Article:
Federal funding for WPTO has maintained an upward trend since fiscal year (FY) 2013. FY 2020 funding for WPTO is $148M.

U.S. Department of the Navy
The Naval Facilities Engineering and Expeditionary Warfare Center (NAVFAC EXWC) continues to actively support R&D of various renewable energy conversion technologies. NAVFAC EXWC's funding efforts focus on advancing technology development to harness marine energy resources to ensure energy security and for powering U.S. Navy and Marine Corps assets both on- and off-shore. NAVFAC is funding and actively managing the Navy's Wave Energy Test Site (WETS) in Hawaii, including the University of Hawaii's Hawaii Natural Energy Institute's on-site monitoring and support of the test site, and marine renewable energy development efforts at the University of Washington, Applied Physics Laboratory.

In FY 2018, the Defense appropriations bill passed by Congress provided $35 million for the U.S. Navy to support Alternative and Renewable Energy research and development. The FY 2019 Defense Appropriations bill saw a $7 million increase specifically for marine and hydrokinetic (MHK) energy research. Separately, the FY 2019 National Defense Authorization Act included $20 million for the Navy to conduct research on maritime robotics technology, which could also support marine energy.

The Defense Advanced Research Projects Agency (DARPA) hosted an industry day in May 2019 to kick-off the Manta Ray research program. The goal of the Manta Ray program is to investigate designs of unmanned underwater vehicles (UUVs) that are capable of both long duration missions and large payload capacity. Marine energy systems could play an integral role in this solicitation. More information can be found by searching “Manta Ray” at


In October 2018, the Water Resources Development Act of 2018, included as title I of the America’s Water Infrastructure Act of 2018 (S. 3021), was signed into law. The new law provides investment in ports, channels, locks, dams, and other infrastructure that supports the maritime and waterways transportation system and provides flood protection for homes and businesses. This represents Congress’ continued interest in locally driven, but nationally important, federal investments in water resources infrastructure.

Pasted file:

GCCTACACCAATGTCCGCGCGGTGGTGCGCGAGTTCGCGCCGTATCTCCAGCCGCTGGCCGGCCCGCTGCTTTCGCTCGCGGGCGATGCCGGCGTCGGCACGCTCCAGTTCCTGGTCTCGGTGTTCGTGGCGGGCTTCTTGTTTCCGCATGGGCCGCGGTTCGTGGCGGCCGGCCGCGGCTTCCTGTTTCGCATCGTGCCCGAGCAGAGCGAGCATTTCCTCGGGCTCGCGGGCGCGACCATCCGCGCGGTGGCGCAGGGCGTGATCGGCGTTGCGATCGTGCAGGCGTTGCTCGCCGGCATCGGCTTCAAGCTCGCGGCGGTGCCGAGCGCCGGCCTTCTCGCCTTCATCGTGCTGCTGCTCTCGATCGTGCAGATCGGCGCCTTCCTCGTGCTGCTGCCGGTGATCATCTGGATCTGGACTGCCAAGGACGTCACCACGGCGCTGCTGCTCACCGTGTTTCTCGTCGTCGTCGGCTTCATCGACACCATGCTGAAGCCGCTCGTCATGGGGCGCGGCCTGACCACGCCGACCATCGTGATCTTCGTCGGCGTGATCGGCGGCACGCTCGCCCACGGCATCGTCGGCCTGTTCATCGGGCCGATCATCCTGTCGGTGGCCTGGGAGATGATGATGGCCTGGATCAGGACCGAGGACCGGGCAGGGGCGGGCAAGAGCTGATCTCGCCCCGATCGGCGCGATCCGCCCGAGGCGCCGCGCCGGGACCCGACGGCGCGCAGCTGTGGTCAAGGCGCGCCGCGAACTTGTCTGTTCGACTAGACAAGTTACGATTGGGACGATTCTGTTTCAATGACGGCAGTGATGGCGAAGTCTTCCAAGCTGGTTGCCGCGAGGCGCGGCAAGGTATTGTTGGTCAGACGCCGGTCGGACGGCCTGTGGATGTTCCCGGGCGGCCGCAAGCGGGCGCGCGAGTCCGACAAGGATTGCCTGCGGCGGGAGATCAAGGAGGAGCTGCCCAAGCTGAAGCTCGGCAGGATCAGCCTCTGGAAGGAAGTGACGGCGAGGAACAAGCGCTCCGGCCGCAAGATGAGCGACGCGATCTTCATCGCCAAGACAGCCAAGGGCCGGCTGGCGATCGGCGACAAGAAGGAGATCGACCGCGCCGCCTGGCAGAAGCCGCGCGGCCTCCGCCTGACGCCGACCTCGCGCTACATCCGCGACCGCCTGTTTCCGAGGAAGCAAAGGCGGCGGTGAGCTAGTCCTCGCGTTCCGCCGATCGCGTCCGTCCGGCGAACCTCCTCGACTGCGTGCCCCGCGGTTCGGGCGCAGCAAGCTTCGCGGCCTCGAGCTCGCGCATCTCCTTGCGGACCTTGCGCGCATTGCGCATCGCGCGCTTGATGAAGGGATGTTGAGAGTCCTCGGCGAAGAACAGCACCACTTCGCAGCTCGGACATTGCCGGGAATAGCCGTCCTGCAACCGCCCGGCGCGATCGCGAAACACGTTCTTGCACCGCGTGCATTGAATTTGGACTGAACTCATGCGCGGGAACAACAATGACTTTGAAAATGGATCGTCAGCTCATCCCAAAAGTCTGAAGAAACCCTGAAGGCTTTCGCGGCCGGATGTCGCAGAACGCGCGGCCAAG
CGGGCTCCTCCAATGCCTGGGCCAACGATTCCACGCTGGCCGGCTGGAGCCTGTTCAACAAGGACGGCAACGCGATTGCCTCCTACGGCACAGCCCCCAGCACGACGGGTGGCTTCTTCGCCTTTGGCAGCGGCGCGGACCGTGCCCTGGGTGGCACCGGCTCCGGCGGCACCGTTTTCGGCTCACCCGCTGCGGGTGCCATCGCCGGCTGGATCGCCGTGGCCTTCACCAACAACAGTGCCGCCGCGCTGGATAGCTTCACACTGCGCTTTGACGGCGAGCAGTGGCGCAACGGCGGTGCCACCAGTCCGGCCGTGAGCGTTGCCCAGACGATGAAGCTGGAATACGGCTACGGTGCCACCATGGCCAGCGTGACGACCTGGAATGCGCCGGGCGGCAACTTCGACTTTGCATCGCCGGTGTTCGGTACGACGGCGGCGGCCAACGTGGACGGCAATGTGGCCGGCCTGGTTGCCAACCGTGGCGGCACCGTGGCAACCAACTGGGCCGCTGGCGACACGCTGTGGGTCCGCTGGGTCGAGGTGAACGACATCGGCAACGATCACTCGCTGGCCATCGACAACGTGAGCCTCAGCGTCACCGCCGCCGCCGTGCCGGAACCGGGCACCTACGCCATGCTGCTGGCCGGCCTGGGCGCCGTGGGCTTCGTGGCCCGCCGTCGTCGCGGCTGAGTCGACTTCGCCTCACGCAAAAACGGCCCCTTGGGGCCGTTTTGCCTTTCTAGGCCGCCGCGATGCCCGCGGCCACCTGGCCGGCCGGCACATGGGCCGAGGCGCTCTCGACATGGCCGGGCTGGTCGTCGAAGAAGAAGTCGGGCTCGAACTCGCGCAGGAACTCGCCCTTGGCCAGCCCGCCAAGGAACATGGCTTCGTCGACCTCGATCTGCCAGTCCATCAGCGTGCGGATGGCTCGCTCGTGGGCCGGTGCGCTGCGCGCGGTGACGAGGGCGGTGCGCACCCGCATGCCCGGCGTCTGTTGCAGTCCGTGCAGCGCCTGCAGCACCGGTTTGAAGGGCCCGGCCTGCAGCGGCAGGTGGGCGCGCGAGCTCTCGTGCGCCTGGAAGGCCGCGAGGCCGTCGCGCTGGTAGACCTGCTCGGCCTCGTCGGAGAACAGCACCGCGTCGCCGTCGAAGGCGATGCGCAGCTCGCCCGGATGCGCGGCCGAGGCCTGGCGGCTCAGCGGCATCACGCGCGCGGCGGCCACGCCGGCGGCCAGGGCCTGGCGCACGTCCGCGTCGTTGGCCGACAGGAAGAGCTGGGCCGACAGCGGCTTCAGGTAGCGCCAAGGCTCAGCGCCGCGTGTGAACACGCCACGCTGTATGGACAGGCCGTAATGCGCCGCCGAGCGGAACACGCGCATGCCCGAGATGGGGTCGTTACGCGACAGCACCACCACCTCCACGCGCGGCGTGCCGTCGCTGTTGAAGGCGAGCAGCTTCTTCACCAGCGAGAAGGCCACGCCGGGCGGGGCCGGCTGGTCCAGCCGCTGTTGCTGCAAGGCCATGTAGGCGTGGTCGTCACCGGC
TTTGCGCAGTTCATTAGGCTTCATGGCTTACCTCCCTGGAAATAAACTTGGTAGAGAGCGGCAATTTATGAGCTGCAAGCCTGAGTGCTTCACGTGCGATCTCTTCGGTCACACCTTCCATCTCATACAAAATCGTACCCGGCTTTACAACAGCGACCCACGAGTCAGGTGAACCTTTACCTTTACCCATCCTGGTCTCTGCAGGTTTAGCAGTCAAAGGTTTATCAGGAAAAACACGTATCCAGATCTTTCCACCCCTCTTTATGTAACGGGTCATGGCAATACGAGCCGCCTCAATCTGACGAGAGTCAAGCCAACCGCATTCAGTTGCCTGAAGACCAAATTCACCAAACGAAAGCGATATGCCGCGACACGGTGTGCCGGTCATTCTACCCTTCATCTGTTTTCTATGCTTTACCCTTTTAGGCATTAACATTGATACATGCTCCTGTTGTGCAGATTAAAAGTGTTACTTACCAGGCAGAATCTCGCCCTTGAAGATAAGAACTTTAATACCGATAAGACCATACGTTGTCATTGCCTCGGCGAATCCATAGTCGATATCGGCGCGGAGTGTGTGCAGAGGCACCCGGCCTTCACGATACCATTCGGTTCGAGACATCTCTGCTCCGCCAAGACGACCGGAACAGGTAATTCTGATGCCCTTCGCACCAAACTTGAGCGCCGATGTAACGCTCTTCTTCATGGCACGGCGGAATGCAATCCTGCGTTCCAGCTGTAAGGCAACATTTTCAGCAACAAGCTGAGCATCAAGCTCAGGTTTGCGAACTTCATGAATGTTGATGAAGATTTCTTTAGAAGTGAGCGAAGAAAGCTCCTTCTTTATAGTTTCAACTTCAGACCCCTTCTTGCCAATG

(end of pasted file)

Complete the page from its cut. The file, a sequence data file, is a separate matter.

In June 2018, President Trump signed Executive Order 13840 Regarding the Ocean Policy to Advance the Economic, Security, and Environmental Interests of the United States. This Executive Order replaces the previous one from 2010 and places an emphasis on economic growth and national security, as well as establishing a new federal interagency Ocean Policy Committee.


Also available as a market incentive for marine renewable energy developers are Clean Renewable Energy Bonds (CREBs). CREBs are tax credit bonds, the proceeds of which are used for capital expenditures incurred by governmental bodies (including states and municipalities), public power providers, or cooperative electric companies for a qualified renewable energy facility, marine renewables included. The bondholder receives federal tax credits in lieu of a portion of the traditional bond interest, resulting in a lower effective interest rate for the borrower. The issuer remains responsible for repaying the principal on the bond.

At the state level, Qualified Energy Conservation Bonds (QECBs) are another incentive program that may be used by state, local, and tribal governments to finance certain types of energy projects. QECBs are similar to CREBS, but are not subject to a U.S. Department of Treasury application and approval process. With QECBs, the borrower who issues the bond pays back only the principal of the bond, and the bondholder receives federal tax credits in lieu of the traditional bond interest. The tax credit may be taken quarterly to offset the tax liability of the bondholder.